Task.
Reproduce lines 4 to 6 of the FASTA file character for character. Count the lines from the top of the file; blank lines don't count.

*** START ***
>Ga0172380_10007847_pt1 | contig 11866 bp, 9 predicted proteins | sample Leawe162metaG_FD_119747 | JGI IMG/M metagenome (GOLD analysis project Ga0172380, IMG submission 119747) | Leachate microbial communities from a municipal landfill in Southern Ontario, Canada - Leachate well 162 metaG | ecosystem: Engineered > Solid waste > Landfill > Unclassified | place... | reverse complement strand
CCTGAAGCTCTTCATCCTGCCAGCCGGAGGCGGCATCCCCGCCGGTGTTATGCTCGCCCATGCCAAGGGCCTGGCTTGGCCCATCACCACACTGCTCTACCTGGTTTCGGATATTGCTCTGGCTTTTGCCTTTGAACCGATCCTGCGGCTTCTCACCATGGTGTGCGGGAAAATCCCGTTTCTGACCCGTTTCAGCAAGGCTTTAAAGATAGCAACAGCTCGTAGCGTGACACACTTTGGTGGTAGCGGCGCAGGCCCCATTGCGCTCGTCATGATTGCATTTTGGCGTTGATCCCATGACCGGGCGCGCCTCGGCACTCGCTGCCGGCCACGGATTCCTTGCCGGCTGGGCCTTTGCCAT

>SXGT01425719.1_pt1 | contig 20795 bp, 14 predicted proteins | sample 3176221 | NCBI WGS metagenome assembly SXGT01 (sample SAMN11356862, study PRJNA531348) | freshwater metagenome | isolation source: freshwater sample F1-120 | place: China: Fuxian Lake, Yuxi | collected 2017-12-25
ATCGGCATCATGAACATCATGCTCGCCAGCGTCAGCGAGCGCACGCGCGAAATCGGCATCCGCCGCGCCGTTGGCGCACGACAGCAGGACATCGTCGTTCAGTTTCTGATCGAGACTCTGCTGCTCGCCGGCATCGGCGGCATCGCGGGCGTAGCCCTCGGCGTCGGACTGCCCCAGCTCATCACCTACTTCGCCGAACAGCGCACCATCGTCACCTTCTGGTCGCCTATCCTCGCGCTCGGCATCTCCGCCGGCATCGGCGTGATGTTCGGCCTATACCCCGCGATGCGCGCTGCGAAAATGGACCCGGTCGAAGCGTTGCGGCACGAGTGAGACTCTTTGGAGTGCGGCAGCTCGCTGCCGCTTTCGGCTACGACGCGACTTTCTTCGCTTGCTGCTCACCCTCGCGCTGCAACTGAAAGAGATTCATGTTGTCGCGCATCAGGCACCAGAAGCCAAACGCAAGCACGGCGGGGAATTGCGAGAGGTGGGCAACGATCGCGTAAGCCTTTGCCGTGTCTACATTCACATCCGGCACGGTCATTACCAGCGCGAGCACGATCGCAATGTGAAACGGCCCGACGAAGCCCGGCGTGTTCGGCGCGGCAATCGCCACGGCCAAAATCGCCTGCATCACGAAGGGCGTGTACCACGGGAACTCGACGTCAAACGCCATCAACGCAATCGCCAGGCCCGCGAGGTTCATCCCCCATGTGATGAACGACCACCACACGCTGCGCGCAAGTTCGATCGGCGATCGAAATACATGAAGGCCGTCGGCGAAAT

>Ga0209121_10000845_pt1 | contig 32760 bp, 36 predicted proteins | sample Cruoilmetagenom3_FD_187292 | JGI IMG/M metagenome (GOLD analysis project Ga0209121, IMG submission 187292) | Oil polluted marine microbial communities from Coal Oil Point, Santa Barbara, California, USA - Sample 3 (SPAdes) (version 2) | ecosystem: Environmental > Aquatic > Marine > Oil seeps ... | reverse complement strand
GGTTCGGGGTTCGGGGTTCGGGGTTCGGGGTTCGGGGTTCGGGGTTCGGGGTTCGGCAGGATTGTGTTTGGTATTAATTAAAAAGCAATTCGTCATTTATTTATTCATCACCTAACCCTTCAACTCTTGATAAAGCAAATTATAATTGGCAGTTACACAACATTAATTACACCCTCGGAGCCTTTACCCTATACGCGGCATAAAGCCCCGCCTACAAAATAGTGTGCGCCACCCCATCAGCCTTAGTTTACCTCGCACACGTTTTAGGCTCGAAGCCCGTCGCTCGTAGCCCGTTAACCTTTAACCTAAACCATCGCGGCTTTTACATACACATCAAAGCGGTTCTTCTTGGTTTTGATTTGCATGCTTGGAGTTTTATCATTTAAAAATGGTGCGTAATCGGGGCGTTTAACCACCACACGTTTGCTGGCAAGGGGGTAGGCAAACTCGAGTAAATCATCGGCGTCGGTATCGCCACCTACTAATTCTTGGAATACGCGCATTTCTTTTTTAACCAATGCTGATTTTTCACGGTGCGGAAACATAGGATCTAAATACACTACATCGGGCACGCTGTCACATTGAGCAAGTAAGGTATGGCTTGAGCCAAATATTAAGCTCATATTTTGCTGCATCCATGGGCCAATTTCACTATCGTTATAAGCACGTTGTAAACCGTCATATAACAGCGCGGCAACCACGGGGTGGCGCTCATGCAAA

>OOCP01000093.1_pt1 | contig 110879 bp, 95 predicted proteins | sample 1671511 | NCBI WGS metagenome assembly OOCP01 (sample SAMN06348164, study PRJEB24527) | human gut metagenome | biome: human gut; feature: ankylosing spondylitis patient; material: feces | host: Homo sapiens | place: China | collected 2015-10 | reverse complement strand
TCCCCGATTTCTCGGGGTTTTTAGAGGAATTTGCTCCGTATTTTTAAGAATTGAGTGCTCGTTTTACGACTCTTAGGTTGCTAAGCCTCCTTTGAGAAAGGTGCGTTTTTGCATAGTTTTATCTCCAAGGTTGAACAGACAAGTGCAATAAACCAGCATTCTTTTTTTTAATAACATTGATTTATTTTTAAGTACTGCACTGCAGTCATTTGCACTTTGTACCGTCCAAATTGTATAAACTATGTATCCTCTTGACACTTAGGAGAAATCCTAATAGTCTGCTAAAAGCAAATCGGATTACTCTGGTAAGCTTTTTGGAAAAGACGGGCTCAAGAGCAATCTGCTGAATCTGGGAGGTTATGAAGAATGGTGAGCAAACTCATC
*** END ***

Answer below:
ATCGGCATCATGAACATCATGCTCGCCAGCGTCAGCGAGCGCACGCGCGAAATCGGCATCCGCCGCGCCGTTGGCGCACGACAGCAGGACATCGTCGTTCAGTTTCTGATCGAGACTCTGCTGCTCGCCGGCATCGGCGGCATCGCGGGCGTAGCCCTCGGCGTCGGACTGCCCCAGCTCATCACCTACTTCGCCGAACAGCGCACCATCGTCACCTTCTGGTCGCCTATCCTCGCGCTCGGCATCTCCGCCGGCATCGGCGTGATGTTCGGCCTATACCCCGCGATGCGCGCTGCGAAAATGGACCCGGTCGAAGCGTTGCGGCACGAGTGAGACTCTTTGGAGTGCGGCAGCTCGCTGCCGCTTTCGGCTACGACGCGACTTTCTTCGCTTGCTGCTCACCCTCGCGCTGCAACTGAAAGAGATTCATGTTGTCGCGCATCAGGCACCAGAAGCCAAACGCAAGCACGGCGGGGAATTGCGAGAGGTGGGCAACGATCGCGTAAGCCTTTGCCGTGTCTACATTCACATCCGGCACGGTCATTACCAGCGCGAGCACGATCGCAATGTGAAACGGCCCGACGAAGCCCGGCGTGTTCGGCGCGGCAATCGCCACGGCCAAAATCGCCTGCATCACGAAGGGCGTGTACCACGGGAACTCGACGTCAAACGCCATCAACGCAATCGCCAGGCCCGCGAGGTTCATCCCCCATGTGATGAACGACCACCACACGCTGCGCGCAAGTTCGATCGGCGATCGAAATACATGAAGGCCGTCGGCGAAAT

>Ga0209121_10000845_pt1 | contig 32760 bp, 36 predicted proteins | sample Cruoilmetagenom3_FD_187292 | JGI IMG/M metagenome (GOLD analysis project Ga0209121, IMG submission 187292) | Oil polluted marine microbial communities from Coal Oil Point, Santa Barbara, California, USA - Sample 3 (SPAdes) (version 2) | ecosystem: Environmental > Aquatic > Marine > Oil seeps ... | reverse complement strand
GGTTCGGGGTTCGGGGTTCGGGGTTCGGGGTTCGGGGTTCGGGGTTCGGGGTTCGGCAGGATTGTGTTTGGTATTAATTAAAAAGCAATTCGTCATTTATTTATTCATCACCTAACCCTTCAACTCTTGATAAAGCAAATTATAATTGGCAGTTACACAACATTAATTACACCCTCGGAGCCTTTACCCTATACGCGGCATAAAGCCCCGCCTACAAAATAGTGTGCGCCACCCCATCAGCCTTAGTTTACCTCGCACACGTTTTAGGCTCGAAGCCCGTCGCTCGTAGCCCGTTAACCTTTAACCTAAACCATCGCGGCTTTTACATACACATCAAAGCGGTTCTTCTTGGTTTTGATTTGCATGCTTGGAGTTTTATCATTTAAAAATGGTGCGTAATCGGGGCGTTTAACCACCACACGTTTGCTGGCAAGGGGGTAGGCAAACTCGAGTAAATCATCGGCGTCGGTATCGCCACCTACTAATTCTTGGAATACGCGCATTTCTTTTTTAACCAATGCTGATTTTTCACGGTGCGGAAACATAGGATCTAAATACACTACATCGGGCACGCTGTCACATTGAGCAAGTAAGGTATGGCTTGAGCCAAATATTAAGCTCATATTTTGCTGCATCCATGGGCCAATTTCACTATCGTTATAAGCACGTTGTAAACCGTCATATAACAGCGCGGCAACCACGGGGTGGCGCTCATGCAAA